CarPe diem Rebuked

      4 Comments on CarPe diem Rebuked
Robin Williams

Robin Williams

“As we mourn the loss of Robin Williams to depression, we must recognize it as an opportunity to engage in a national conversation. His death yesterday created a carpe diem moment for mental health professionals and those people who have suffered with depression and want to make a point about the condition and the system that treats it,” Lisa Kovitz, an executive vice president at Edelman, wrote to her clients this week.  Kovitz added that most mental health organizations haven’t commented because they’re “trying to be non-exploitative or stay business as usual” but implies that they shouldn’t pass on the opportunity– and that Edelman will encourage its own relevant clients to “consider another approach that is more visible and aggressive.”

It’s a standard PR technique: advise clients to seek exposure in light of current events. Yet this blog created a firestorm within the industry and was roundly criticized by others.  The problem: its timing and wording seemed cold at a time when a lot of people are mourning and in shock.  Talking Points Memo’s Hunter Walker tweeted that Kovitz “actually wrote a how to guide for clients who want to use Robin Williams’ suicide for publicity.” Gawker’s Hamilton Nolan wrote, “Suicide: only a bad thing if you don’t have a communications strategy prepared,” calling Edelman “soulless.”

Lisa Kovitz

Lisa Kovitz

“I must believe that at the largest independent PR agency in the world, someone must have raised their hand and said, ‘This is not OK.’ If more than one set of eyes looked at the post and thought it was appropriate, then my faith in this profession might just be lost,” wrote PRSA Vice President Stephanie Cegielski.” This screams of ambulance chasing.  Ms. Kovitz’s blog post did nothing more than disgrace and embarrass (the PR) profession…'”

Two days later, Kovitz added: “We apologize to anyone offended by this post. It was not our intent to capitalize on the passing of a great actor who contributed so much.”  But why wasn’t the offensive post removed, which would’ve been more meaningful–and appropriate?  Your thoughts?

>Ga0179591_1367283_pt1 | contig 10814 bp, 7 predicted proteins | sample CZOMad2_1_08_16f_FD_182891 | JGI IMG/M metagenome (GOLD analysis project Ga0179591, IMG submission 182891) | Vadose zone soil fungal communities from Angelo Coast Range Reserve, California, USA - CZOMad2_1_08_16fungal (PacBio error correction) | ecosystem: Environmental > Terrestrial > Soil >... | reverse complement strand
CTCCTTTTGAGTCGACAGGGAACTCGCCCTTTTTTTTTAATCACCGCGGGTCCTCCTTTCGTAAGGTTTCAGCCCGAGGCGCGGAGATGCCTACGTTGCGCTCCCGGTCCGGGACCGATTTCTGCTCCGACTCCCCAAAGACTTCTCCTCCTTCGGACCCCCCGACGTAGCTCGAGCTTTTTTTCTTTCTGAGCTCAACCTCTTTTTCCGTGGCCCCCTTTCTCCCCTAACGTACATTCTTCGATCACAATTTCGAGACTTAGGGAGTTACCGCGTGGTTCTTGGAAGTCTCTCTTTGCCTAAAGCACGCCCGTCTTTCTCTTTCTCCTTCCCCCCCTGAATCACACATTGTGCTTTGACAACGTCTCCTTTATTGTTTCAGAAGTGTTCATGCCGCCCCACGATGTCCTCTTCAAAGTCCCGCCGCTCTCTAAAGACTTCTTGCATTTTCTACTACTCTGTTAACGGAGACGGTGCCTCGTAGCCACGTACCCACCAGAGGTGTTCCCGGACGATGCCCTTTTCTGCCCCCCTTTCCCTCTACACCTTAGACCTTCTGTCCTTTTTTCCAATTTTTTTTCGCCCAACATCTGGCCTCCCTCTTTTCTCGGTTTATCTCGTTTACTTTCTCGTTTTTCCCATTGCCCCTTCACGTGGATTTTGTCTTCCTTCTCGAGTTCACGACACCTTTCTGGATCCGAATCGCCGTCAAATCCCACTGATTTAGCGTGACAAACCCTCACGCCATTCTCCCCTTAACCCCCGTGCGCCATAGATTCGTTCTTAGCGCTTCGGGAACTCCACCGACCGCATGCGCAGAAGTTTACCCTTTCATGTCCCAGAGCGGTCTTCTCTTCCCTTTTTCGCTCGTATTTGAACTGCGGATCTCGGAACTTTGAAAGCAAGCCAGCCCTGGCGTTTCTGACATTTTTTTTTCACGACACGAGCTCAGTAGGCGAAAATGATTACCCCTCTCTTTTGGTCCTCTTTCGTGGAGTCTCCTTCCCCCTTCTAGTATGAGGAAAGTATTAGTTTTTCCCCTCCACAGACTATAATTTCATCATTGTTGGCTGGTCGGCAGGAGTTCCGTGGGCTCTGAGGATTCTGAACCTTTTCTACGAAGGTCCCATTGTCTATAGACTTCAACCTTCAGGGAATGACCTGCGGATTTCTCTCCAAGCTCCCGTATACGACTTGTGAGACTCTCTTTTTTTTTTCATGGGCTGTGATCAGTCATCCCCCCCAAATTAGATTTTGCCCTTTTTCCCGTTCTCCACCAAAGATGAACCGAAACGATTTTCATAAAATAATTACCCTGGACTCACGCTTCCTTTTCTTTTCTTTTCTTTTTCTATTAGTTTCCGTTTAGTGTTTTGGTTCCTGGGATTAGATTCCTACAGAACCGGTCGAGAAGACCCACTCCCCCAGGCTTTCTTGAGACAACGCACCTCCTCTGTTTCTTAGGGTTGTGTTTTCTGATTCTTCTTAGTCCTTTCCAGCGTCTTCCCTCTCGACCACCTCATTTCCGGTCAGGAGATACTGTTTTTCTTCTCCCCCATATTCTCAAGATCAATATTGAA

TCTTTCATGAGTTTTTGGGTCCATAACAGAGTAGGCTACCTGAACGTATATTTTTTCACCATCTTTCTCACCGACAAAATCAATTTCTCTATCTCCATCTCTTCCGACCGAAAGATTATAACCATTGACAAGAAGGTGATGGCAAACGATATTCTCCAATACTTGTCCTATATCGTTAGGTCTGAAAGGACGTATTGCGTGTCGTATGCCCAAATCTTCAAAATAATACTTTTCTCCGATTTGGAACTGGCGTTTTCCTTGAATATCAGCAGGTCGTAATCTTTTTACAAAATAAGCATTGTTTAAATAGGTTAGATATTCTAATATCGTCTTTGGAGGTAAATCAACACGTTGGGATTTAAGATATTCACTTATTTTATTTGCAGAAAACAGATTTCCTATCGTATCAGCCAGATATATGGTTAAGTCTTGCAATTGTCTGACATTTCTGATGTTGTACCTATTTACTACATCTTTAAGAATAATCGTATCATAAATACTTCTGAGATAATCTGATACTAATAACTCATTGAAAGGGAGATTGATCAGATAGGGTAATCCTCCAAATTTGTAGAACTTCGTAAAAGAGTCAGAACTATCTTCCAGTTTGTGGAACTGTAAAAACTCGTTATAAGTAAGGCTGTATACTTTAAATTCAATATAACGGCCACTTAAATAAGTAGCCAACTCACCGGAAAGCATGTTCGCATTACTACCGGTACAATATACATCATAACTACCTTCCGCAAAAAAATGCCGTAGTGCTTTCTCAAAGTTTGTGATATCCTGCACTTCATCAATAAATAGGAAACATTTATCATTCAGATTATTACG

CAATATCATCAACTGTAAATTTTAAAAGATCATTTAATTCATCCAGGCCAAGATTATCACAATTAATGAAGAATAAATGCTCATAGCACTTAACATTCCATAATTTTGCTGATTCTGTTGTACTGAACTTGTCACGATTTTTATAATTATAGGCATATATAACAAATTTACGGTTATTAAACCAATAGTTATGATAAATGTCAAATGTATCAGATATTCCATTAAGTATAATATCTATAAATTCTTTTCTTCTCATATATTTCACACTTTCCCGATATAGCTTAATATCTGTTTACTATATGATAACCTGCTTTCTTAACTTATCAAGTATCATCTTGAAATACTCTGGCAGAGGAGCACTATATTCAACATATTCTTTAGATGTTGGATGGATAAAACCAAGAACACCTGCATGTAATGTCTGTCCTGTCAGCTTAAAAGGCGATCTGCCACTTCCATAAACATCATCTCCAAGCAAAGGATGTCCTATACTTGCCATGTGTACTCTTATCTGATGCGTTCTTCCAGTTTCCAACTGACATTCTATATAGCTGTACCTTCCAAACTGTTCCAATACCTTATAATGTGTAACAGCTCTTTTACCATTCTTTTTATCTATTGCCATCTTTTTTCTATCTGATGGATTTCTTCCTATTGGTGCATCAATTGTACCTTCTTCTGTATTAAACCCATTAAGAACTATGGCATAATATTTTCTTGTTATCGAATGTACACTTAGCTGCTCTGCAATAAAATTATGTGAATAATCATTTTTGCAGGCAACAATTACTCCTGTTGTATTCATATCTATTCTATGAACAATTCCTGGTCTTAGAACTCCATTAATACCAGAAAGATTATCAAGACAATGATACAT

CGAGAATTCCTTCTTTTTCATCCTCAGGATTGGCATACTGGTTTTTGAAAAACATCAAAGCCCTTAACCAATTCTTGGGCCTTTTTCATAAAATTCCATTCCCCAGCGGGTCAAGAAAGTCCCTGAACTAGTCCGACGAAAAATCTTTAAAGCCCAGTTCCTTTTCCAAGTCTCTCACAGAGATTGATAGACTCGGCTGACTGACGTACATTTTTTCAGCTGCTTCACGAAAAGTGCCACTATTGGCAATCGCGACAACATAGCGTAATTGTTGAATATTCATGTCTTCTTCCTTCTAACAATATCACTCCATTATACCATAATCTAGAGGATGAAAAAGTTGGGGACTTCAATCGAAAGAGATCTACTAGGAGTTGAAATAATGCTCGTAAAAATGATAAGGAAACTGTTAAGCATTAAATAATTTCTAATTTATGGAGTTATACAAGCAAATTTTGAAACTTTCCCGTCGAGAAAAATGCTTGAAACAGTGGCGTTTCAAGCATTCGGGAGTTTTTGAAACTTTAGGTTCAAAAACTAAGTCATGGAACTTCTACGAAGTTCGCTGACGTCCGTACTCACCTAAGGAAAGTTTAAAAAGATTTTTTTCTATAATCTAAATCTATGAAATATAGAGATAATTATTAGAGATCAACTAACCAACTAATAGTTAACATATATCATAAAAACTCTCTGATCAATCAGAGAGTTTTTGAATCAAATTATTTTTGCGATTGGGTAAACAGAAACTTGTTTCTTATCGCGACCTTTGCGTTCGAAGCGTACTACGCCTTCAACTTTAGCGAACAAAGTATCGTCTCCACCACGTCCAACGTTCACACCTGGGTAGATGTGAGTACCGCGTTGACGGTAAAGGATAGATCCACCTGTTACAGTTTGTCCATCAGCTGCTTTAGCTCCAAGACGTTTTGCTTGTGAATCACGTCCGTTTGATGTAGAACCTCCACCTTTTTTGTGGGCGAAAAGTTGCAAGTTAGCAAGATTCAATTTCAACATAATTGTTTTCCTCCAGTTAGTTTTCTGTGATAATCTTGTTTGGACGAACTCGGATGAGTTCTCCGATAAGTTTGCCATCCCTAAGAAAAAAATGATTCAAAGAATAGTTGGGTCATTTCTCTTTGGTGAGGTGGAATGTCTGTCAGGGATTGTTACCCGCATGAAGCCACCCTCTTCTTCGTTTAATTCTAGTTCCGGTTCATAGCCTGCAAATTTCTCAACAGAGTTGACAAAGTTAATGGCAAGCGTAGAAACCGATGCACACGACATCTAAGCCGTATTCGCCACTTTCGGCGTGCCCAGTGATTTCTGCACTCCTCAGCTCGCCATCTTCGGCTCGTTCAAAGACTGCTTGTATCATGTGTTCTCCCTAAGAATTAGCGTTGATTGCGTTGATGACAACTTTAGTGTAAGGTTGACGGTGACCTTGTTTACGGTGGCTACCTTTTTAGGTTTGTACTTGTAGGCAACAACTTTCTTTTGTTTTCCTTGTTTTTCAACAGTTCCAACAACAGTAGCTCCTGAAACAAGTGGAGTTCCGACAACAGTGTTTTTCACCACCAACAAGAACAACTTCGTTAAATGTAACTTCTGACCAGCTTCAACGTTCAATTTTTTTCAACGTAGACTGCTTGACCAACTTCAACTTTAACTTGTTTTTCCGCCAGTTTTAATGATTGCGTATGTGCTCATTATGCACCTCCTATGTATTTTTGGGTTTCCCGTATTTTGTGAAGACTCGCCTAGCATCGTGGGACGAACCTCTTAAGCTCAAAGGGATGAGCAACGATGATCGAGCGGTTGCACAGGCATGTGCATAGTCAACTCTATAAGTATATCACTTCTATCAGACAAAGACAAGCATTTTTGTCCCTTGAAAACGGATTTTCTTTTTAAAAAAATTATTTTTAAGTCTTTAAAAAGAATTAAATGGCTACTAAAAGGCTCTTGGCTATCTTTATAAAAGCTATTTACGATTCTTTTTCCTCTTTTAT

4 thoughts on “CarPe diem Rebuked

  1. Bert Cunningham

    As an internal message to Edelman staff the Kovits memo was a call to action at a time when important issues about depression and suicide were being discussed publicly as a result of Robin Williams’ tragic death.

    As an external blog it was tone deaf and lacked empathy for Robin Williams’ immediate family, friends, and fans worldwide who were trying to cope with an unfathonable loss, and even those in the profession of attempting to deal with those who suffer from depression.

    The PR lesson: One size does not fit all. PR pros, no matter how experienced, must remember to write for the audience to whom the message is directed.

    Frank Luntz’s 2007 book “Words That Work” hit the nail on the head with its subtitle “It’s not what you say. It’s what people hear.”

    Check it out for lots of great information on how to effectively connect with the correct words at the correct time.

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  2. David Salomon

    The post had the right idea and good intentions, but the wrong approach. Posting a blog like that was much too soon, as mourners are still trying to cope with the fact that someone, who had an impact on their lives, is now gone. Word choice plays a big part on how people receive the information. “Opportunity” is a poor choice of word to associate with the passing of ones life.

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  3. Samantha

    The post was offensive but the bulk of the problem was really the timing. Releasing that type or article within 48 hours of William’s passing was insensitive and did attempt to capitalize on the actor’s death. It seems that in an error where people are chasing the next buzz worthy post people really are loosing touch with the human element.

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  4. Mr. Long Island

    Ms. Kovitz was doing her job as a PR Professional and she is 100 percent correct in her assessment. A lot of lessons could have been learned (and lives saved) with timely / healthy discussions about Mr. Williams’ actions.

    P.S. Oddly enough, the two people I most closely associate with the expression “Carpe Diem,” a former employer and Robin Williams, both died prematurely and essentially at their own hands.

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